Gwinnett County

‘My rage was indescribable:’ Family speaks out after former Gwinnett deputy’s killers get plea deals

GWINNETT COUNTY, Ga. — A woman whose brother was murdered over four years ago is speaking out for the first time since one of the killers was offered a plea deal.

In Jan. 2020, 25-year-old Tavares Norah and 27-year-old Prince Robertson murdered 63-year-old Felix Cosme at an O’Reilly Auto Parts store along Hamilton Mill Road in Buford.

Cosme was a former Gwinnett County Sheriff deputy who worked part-time at the auto shop and was closing the store when the shooting happened.

“He was truly a people person,” Felix’s sister, Linda Cosme, told WSB Tonight’s Michael Doudna.

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Linda Cosme said her brother was more than just blood, but a confidant—someone who was always social and willing to help those in need. The 63-year-old spent more than three decades in law enforcement before his death.

At the time of their arrest, police said that Robertson and Norah were suspects in several robberies of auto stores throughout Georgia. That night, reports are that Robertson shot Cosme eight times before fleeing.

“So my brother would say, an eye for an eye,” Linda Cosme said.

Linda Cosme explained that the family initially pushed prosecutors to pursue the death penalty. However, after discussions with the deputy DA at the time, the family understood that the county would seek a sentence of life without parole for Robertson.

As time passed, the lawyers handling the case changed, and the family says they learned about a plea deal in January.

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“Not only did I hear about it [for the first time], but it was a done deal. I think my rage was indescribable,” Linda Cosme said.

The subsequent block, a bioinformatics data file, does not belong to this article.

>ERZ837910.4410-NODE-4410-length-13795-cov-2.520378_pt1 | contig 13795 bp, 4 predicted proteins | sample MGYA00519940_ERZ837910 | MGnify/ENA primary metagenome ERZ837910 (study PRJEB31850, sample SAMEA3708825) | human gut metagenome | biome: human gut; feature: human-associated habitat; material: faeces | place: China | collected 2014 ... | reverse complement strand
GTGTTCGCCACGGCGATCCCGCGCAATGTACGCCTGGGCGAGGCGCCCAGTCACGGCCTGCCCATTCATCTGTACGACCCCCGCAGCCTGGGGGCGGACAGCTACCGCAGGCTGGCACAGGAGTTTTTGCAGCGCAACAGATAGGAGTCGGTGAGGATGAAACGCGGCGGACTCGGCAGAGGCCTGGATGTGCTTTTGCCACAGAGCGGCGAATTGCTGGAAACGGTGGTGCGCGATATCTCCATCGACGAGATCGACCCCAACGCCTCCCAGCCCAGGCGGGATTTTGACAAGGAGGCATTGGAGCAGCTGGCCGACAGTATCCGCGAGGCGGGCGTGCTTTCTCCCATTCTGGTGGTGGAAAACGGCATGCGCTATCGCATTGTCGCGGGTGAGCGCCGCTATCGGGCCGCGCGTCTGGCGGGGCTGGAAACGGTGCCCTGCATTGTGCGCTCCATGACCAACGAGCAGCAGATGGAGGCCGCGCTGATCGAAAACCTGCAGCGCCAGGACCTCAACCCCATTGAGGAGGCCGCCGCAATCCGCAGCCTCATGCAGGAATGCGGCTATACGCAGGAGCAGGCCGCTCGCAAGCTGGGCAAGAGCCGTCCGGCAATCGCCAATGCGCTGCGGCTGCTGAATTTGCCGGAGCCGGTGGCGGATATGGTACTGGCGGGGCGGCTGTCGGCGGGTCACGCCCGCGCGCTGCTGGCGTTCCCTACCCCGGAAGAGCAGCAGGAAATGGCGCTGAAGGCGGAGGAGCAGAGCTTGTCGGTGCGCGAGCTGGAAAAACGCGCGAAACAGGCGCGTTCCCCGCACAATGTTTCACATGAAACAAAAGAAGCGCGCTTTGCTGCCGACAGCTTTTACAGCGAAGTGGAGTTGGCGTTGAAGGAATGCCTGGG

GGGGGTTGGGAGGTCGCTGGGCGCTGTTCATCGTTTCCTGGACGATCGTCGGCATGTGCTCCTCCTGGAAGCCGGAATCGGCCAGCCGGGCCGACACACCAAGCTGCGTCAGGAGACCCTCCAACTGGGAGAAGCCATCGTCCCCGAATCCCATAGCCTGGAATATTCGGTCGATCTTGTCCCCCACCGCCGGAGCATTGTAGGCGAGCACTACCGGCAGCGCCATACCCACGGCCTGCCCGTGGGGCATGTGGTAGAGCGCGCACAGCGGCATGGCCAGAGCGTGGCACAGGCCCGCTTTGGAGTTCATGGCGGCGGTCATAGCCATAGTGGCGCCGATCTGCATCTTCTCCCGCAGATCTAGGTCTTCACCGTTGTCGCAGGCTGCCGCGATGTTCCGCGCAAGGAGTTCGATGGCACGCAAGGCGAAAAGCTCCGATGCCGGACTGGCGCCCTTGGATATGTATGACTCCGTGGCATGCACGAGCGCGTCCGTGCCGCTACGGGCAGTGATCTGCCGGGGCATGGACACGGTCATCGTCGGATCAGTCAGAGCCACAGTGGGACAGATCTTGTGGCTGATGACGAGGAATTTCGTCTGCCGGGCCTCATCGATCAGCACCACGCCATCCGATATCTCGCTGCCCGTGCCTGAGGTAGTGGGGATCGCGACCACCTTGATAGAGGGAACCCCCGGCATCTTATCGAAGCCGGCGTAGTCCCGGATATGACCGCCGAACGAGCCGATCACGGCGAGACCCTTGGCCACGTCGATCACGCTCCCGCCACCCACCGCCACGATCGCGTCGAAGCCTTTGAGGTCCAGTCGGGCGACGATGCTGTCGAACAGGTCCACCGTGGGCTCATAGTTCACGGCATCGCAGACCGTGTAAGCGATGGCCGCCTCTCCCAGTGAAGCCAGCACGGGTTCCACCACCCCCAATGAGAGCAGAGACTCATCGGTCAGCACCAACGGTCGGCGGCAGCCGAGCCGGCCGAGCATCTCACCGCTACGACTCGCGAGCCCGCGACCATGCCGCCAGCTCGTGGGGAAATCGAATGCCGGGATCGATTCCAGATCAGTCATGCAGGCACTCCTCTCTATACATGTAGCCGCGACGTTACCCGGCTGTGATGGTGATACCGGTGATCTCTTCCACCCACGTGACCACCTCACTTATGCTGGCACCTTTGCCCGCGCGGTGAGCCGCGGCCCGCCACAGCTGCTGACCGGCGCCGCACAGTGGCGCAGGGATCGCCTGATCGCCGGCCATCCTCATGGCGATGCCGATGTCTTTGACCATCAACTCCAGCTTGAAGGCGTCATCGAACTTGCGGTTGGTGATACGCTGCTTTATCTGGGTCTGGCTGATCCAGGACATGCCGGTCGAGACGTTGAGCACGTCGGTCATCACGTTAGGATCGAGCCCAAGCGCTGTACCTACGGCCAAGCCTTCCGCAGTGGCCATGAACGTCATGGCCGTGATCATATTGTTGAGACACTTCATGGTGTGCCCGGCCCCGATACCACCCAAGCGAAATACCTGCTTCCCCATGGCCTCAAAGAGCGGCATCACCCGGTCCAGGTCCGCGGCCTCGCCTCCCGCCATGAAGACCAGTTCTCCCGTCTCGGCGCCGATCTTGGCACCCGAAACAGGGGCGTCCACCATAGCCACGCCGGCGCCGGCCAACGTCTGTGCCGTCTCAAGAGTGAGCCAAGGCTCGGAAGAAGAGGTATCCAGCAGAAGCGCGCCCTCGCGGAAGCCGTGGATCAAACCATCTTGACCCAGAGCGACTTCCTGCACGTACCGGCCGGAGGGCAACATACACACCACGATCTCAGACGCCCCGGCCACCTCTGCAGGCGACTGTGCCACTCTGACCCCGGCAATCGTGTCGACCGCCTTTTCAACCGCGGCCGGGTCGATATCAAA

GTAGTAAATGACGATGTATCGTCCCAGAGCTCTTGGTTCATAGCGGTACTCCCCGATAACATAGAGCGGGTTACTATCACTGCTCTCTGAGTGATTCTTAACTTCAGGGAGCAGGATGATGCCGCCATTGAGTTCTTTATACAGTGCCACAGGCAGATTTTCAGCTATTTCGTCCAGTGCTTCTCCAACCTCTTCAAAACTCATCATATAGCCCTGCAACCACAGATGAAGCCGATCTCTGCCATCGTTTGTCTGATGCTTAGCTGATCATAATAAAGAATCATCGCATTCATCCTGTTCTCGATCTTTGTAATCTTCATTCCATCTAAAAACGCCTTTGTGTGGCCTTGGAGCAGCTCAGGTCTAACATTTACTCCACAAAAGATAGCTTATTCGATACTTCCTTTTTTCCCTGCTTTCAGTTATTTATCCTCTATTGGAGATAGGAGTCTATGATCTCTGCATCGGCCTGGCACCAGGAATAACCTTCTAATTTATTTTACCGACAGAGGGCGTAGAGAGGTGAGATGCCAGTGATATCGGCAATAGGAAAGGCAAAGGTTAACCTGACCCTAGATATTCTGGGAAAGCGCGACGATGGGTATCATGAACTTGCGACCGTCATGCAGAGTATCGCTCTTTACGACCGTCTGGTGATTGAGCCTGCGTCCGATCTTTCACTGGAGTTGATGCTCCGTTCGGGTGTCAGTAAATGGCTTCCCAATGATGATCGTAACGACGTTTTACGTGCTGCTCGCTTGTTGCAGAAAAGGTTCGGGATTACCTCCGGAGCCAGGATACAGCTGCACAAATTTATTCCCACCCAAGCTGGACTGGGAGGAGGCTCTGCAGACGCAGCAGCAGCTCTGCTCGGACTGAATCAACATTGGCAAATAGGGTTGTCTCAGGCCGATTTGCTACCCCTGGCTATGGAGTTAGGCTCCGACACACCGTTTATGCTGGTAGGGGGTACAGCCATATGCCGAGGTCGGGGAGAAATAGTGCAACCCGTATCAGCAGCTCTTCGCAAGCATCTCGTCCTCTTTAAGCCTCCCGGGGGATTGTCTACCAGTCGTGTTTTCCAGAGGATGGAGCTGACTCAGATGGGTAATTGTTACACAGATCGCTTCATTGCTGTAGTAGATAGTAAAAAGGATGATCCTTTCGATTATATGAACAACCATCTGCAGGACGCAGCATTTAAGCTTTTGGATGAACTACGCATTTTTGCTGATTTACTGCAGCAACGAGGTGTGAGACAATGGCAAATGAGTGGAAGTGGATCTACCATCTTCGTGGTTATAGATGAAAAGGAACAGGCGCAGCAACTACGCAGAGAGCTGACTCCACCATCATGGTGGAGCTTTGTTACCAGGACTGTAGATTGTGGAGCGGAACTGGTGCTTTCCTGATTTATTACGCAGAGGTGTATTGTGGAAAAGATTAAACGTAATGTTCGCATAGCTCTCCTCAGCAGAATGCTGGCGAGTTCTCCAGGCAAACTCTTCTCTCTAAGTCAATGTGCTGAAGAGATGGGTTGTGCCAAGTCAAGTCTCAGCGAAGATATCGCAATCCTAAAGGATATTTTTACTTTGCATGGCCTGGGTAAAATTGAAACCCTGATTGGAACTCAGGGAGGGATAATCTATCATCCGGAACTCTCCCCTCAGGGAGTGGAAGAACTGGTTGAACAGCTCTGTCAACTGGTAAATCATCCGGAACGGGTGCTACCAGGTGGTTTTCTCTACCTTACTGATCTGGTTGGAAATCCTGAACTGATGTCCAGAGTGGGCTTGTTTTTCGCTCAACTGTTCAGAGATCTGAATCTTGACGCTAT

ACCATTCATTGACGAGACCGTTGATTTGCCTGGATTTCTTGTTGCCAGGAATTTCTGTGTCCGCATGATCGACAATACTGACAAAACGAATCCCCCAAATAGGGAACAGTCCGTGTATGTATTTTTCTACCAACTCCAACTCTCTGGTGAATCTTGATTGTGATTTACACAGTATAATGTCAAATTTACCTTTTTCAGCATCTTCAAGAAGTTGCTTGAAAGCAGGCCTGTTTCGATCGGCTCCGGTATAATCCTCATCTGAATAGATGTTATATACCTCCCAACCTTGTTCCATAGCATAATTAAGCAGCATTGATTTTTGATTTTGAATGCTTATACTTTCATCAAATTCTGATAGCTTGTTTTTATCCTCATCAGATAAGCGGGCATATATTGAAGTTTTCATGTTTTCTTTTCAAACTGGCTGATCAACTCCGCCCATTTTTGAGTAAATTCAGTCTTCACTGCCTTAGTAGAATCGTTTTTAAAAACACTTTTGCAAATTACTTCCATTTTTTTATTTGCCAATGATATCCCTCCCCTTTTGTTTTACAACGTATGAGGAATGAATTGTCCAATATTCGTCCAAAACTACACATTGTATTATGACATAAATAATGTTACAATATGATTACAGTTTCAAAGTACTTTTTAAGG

In an email, the Gwinnett District Attorney said the family was “fully informed of the plea negotiations and the terms that were reached. Each of them gave victim impact statements.”

Robertson was sentenced to life in prison but can get parole after 30 years. Norah, his accomplice, was sentenced to 40 years in jail but can get out after 20 years.

“Every day, someone is charged with a heinous crime that gets less than the maximum,” Former Dekalb County District Attorney Robert James said.

According to James, balancing the desires of victims and the challenges of a case is incredibly difficult, especially as trials can be unpredictable.

“In a trial, there is no such thing as a slam dunk,” James said.

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Gwinett County DA Patsy Austin-Gatson defended the plea, saying it “brings closure and finality that the family and friends deserve.”

Linda Cosme disagrees.

“I think it’s kind of arrogant to know how the family feels. So if the question should be if the prosecutor had their brother or sister killed in the same way, would she be happy with the resolution?”

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